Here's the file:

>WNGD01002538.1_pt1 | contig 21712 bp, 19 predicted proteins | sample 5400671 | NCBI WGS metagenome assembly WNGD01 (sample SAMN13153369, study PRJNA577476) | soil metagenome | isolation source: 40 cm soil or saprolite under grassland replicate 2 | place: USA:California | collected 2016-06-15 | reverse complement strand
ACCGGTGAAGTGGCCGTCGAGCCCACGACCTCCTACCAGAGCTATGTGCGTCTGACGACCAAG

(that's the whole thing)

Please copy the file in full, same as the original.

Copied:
>WNGD01002538.1_pt1 | contig 21712 bp, 19 predicted proteins | sample 5400671 | NCBI WGS metagenome assembly WNGD01 (sample SAMN13153369, study PRJNA577476) | soil metagenome | isolation source: 40 cm soil or saprolite under grassland replicate 2 | place: USA:California | collected 2016-06-15 | reverse complement strand
ACCGGTGAAGTGGCCGTCGAGCCCACGACCTCCTACCAGAGCTATGTGCGTCTGACGACCAAG